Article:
Merrill takes reins of Wake schools
Posted August 1, 2013
Raleigh, N.C. — Thursday marked the first day on the job for the new leader of the Wake County Public School System.
Superintendent Jim Merrill, who was hired in June, toured area schools and met with reporters, saying student achievement is his primary focus for the state's largest school district. He also said the passage of a school construction bond is "critical."
But Merrill shied away from questions about the state budget's impact on Wake County classrooms and Gov. Pat McCrory's proposals to create a fund to reward "master teachers" and cut down on standardized testing.
Merrill said he was still getting up to speed on those issues and didn't want to comment.
Merrill worked in Wake County schools for 16 years as an English teacher and administrator in the 1970s and 1980s. He most recently was superintendent of Virginia Beach City Public Schools, where he was named Virginia's 2013 superintendent of the year.
He said in June that he has positive memories of working in Wake County, where much of his philosophy as an educator was formed. Yet, he recognizes that he comes into a district facing enrollment growth and budget challenges.
He also must work with a school board that has been polarized in recent years and that has battled with the Wake County Board of Commissioners over funding and the control of school buildings. The two boards are trying to persuade voters to approve an $810 million school construction bond this fall.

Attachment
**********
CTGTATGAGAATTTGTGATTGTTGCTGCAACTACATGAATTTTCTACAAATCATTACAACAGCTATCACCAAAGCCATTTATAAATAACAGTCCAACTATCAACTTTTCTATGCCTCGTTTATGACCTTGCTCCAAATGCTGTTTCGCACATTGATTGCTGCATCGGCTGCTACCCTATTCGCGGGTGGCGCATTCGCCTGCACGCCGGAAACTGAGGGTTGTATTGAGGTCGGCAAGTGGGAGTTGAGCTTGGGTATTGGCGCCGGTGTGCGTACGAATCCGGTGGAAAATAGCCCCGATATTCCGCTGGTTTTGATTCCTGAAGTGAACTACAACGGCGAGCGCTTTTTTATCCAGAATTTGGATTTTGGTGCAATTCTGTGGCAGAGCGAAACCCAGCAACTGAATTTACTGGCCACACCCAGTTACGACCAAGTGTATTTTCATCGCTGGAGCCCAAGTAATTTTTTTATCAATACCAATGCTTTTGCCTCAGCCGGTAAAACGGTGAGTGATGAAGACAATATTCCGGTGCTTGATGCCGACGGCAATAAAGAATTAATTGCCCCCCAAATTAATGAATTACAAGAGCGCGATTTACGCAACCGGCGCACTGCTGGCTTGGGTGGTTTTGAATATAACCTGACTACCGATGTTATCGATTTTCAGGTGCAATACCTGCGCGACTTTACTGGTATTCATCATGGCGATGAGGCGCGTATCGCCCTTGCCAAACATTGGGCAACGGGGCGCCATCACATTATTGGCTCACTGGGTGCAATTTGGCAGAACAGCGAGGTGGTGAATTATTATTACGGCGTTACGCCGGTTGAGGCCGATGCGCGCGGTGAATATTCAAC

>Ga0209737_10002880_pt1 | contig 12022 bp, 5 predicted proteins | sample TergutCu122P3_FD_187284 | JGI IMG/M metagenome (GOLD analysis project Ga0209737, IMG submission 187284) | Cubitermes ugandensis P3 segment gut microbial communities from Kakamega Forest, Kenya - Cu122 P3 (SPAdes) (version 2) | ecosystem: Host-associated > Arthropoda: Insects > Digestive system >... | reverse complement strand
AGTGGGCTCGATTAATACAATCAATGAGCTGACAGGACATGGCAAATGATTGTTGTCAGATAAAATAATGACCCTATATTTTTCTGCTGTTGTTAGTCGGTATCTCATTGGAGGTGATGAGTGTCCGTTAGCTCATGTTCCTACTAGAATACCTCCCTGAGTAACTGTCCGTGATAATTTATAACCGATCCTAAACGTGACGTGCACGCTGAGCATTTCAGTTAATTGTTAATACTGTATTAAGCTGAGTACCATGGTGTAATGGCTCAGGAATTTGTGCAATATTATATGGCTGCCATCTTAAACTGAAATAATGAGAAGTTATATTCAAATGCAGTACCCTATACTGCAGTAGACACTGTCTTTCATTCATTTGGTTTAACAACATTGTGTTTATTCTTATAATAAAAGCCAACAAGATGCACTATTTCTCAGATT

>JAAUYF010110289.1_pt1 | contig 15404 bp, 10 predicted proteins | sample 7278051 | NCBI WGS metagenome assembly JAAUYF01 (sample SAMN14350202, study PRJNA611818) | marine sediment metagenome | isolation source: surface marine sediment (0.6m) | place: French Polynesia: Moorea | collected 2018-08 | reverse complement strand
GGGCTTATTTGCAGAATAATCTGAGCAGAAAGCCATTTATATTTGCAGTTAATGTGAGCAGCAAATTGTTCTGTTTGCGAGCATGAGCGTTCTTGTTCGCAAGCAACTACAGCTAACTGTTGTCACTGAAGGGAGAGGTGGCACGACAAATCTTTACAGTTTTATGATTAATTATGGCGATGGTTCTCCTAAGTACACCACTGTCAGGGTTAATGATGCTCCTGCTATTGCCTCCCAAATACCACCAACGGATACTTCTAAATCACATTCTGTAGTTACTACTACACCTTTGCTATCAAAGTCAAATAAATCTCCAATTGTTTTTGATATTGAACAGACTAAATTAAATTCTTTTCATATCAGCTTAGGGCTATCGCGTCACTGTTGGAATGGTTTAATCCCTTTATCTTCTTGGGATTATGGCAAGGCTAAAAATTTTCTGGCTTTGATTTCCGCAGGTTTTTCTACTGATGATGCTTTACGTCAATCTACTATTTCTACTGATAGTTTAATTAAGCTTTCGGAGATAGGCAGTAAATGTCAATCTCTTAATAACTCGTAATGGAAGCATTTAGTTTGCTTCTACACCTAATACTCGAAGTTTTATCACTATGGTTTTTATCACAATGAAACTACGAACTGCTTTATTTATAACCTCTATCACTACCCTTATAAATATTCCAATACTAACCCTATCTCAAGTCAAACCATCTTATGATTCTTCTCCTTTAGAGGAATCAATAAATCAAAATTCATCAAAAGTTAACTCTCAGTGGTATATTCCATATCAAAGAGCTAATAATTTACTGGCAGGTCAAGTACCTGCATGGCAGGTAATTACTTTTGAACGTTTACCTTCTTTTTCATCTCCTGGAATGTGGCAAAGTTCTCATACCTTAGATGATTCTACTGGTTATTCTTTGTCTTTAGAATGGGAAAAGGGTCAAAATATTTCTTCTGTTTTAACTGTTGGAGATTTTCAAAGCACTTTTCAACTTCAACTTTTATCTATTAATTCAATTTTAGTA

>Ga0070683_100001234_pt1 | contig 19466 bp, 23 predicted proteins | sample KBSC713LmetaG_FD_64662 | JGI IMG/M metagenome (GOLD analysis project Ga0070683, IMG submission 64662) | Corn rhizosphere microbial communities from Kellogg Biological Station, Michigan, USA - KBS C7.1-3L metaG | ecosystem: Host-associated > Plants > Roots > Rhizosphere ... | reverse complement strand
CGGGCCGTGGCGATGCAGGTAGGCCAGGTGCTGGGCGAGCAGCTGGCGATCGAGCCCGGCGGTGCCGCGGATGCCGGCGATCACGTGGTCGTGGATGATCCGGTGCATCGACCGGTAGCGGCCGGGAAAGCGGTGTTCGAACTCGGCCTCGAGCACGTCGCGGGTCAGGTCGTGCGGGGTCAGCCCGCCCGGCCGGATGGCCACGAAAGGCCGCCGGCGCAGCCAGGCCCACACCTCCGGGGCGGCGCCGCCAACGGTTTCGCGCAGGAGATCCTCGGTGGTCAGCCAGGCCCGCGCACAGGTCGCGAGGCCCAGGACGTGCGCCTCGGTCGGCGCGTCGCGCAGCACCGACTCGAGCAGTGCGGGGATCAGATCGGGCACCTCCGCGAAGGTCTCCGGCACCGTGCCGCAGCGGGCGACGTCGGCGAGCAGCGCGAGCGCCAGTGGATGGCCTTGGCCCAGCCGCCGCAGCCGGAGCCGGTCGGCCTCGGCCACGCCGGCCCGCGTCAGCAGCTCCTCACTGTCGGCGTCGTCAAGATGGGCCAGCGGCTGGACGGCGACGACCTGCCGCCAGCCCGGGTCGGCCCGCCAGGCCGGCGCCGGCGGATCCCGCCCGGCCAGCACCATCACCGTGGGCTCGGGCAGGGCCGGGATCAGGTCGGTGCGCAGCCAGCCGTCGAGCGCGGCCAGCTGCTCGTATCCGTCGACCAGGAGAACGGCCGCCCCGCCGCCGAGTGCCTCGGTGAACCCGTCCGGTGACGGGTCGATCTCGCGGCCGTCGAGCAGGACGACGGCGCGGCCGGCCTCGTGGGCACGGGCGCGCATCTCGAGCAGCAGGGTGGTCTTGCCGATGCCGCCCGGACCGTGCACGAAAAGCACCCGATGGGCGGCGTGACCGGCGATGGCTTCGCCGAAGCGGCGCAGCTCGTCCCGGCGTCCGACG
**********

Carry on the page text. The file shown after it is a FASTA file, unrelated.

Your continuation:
"I'm either naive, completely insensitive or I just plain don't feel the political atmosphere," he said. "I'm an academic leader. I'm not a political leader, and as much as I might have to step into political arenas, that's not my comfort. That's not where I choose to go."
Merrill said he'd rather be in the schools, working with principals, teachers and students. Asked about North Carolina ranking 48th in the nation for teacher pay, Merrill said that's the "wrong position to be on that list."
"I think teachers are carrying the proverbial Sisyphus rock harder and more difficult than they ever have. It's not just Virginia or North Carolina, I think it's nationally," he said.
"They are whipsawed constantly with changes in legislative policy at the state level and at the federal level. Seldom is something removed from expectation, accountability or the teacher's plate, and yet we squeeze more onto it."
Two members of the school board voted for another superintendent candidate, but board Chairman Keith Sutton said Merrill is the right man for the job.
"You can't win superintendent of the year in two different states and get those resting on your laurels," Sutton said in June. "Obviously, he has been innovative and moving with trends in education."
Merrill succeeds Tony Tata, who was fired as superintendent last fall and now heads the state Department of Transportation.
Under the terms of Merrill's four-year contract, he will earn $275,000 a year.